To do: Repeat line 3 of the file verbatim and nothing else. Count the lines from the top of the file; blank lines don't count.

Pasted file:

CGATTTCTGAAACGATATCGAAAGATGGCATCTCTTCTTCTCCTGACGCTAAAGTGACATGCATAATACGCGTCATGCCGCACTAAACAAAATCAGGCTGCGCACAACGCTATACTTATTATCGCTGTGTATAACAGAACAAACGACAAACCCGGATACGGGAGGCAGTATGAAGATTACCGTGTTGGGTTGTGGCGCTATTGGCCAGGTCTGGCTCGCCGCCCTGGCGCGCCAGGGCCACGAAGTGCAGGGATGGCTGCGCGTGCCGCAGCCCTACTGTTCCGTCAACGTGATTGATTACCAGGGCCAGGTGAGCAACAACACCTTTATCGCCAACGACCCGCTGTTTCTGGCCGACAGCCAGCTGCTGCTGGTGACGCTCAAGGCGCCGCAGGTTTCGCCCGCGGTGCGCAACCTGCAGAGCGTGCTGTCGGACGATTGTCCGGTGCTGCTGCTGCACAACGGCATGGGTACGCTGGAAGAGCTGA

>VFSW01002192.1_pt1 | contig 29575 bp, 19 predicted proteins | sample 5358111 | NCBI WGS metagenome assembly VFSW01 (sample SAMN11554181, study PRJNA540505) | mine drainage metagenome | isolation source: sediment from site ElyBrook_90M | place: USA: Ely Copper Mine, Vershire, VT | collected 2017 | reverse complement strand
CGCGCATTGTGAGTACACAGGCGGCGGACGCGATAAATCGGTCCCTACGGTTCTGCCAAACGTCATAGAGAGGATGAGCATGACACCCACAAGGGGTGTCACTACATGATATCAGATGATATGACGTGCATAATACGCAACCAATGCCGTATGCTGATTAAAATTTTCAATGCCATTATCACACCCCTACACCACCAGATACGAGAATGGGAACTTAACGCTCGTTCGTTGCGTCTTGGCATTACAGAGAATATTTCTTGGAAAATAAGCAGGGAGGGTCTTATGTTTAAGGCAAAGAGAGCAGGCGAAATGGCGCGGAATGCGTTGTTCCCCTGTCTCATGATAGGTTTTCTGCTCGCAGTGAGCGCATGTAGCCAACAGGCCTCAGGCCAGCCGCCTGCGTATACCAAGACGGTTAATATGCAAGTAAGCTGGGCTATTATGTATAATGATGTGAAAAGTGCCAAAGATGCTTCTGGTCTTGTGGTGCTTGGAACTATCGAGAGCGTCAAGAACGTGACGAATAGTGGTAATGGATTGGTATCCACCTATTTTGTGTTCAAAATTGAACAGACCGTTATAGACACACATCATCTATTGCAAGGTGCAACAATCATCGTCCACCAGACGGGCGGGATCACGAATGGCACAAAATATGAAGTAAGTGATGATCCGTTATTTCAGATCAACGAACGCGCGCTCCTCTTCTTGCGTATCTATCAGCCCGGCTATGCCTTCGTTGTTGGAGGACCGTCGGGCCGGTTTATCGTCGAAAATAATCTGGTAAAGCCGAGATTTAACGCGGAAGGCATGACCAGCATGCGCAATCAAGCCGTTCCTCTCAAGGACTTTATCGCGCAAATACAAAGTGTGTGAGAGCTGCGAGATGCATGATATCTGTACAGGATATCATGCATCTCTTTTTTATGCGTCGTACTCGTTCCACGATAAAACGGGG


CGCGCATTGTGAGTACACAGGCGGCGGACGCGATAAATCGGTCCCTACGGTTCTGCCAAACGTCATAGAGAGGATGAGCATGACACCCACAAGGGGTGTCACTACATGATATCAGATGATATGACGTGCATAATACGCAACCAATGCCGTATGCTGATTAAAATTTTCAATGCCATTATCACACCCCTACACCACCAGATACGAGAATGGGAACTTAACGCTCGTTCGTTGCGTCTTGGCATTACAGAGAATATTTCTTGGAAAATAAGCAGGGAGGGTCTTATGTTTAAGGCAAAGAGAGCAGGCGAAATGGCGCGGAATGCGTTGTTCCCCTGTCTCATGATAGGTTTTCTGCTCGCAGTGAGCGCATGTAGCCAACAGGCCTCAGGCCAGCCGCCTGCGTATACCAAGACGGTTAATATGCAAGTAAGCTGGGCTATTATGTATAATGATGTGAAAAGTGCCAAAGATGCTTCTGGTCTTGTGGTGCTTGGAACTATCGAGAGCGTCAAGAACGTGACGAATAGTGGTAATGGATTGGTATCCACCTATTTTGTGTTCAAAATTGAACAGACCGTTATAGACACACATCATCTATTGCAAGGTGCAACAATCATCGTCCACCAGACGGGCGGGATCACGAATGGCACAAAATATGAAGTAAGTGATGATCCGTTATTTCAGATCAACGAACGCGCGCTCCTCTTCTTGCGTATCTATCAGCCCGGCTATGCCTTCGTTGTTGGAGGACCGTCGGGCCGGTTTATCGTCGAAAATAATCTGGTAAAGCCGAGATTTAACGCGGAAGGCATGACCAGCATGCGCAATCAAGCCGTTCCTCTCAAGGACTTTATCGCGCAAATACAAAGTGTGTGAGAGCTGCGAGATGCATGATATCTGTACAGGATATCATGCATCTCTTTTTTATGCGTCGTACTCGTTCCACGATAAAACGGGG